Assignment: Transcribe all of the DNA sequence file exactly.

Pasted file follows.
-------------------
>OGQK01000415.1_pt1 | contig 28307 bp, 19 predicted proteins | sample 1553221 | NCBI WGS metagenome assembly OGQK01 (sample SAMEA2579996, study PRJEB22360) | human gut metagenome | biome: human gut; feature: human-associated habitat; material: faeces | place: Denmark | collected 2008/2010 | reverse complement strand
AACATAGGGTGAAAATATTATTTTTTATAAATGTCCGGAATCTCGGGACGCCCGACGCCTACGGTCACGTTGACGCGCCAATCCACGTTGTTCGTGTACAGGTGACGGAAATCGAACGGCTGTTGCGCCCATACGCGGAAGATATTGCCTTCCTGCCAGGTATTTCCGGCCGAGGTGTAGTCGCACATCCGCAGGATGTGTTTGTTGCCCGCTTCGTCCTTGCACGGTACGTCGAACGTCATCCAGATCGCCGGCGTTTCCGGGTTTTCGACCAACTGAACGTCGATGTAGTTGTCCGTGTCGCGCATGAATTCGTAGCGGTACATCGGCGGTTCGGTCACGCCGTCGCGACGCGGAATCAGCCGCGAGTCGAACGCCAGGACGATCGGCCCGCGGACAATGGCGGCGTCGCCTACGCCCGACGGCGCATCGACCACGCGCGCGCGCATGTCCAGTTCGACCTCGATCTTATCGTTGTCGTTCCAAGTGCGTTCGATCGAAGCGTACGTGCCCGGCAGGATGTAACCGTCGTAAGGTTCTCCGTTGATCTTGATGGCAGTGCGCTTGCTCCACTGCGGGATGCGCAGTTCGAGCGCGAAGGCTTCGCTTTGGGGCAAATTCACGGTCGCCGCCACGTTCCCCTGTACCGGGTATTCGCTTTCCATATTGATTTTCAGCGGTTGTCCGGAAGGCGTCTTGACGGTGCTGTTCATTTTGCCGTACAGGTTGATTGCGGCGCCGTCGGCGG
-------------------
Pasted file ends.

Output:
>OGQK01000415.1_pt1 | contig 28307 bp, 19 predicted proteins | sample 1553221 | NCBI WGS metagenome assembly OGQK01 (sample SAMEA2579996, study PRJEB22360) | human gut metagenome | biome: human gut; feature: human-associated habitat; material: faeces | place: Denmark | collected 2008/2010 | reverse complement strand
AACATAGGGTGAAAATATTATTTTTTATAAATGTCCGGAATCTCGGGACGCCCGACGCCTACGGTCACGTTGACGCGCCAATCCACGTTGTTCGTGTACAGGTGACGGAAATCGAACGGCTGTTGCGCCCATACGCGGAAGATATTGCCTTCCTGCCAGGTATTTCCGGCCGAGGTGTAGTCGCACATCCGCAGGATGTGTTTGTTGCCCGCTTCGTCCTTGCACGGTACGTCGAACGTCATCCAGATCGCCGGCGTTTCCGGGTTTTCGACCAACTGAACGTCGATGTAGTTGTCCGTGTCGCGCATGAATTCGTAGCGGTACATCGGCGGTTCGGTCACGCCGTCGCGACGCGGAATCAGCCGCGAGTCGAACGCCAGGACGATCGGCCCGCGGACAATGGCGGCGTCGCCTACGCCCGACGGCGCATCGACCACGCGCGCGCGCATGTCCAGTTCGACCTCGATCTTATCGTTGTCGTTCCAAGTGCGTTCGATCGAAGCGTACGTGCCCGGCAGGATGTAACCGTCGTAAGGTTCTCCGTTGATCTTGATGGCAGTGCGCTTGCTCCACTGCGGGATGCGCAGTTCGAGCGCGAAGGCTTCGCTTTGGGGCAAATTCACGGTCGCCGCCACGTTCCCCTGTACCGGGTATTCGCTTTCCATATTGATTTTCAGCGGTTGTCCGGAAGGCGTCTTGACGGTGCTGTTCATTTTGCCGTACAGGTTGATTGCGGCGCCGTCGGCGG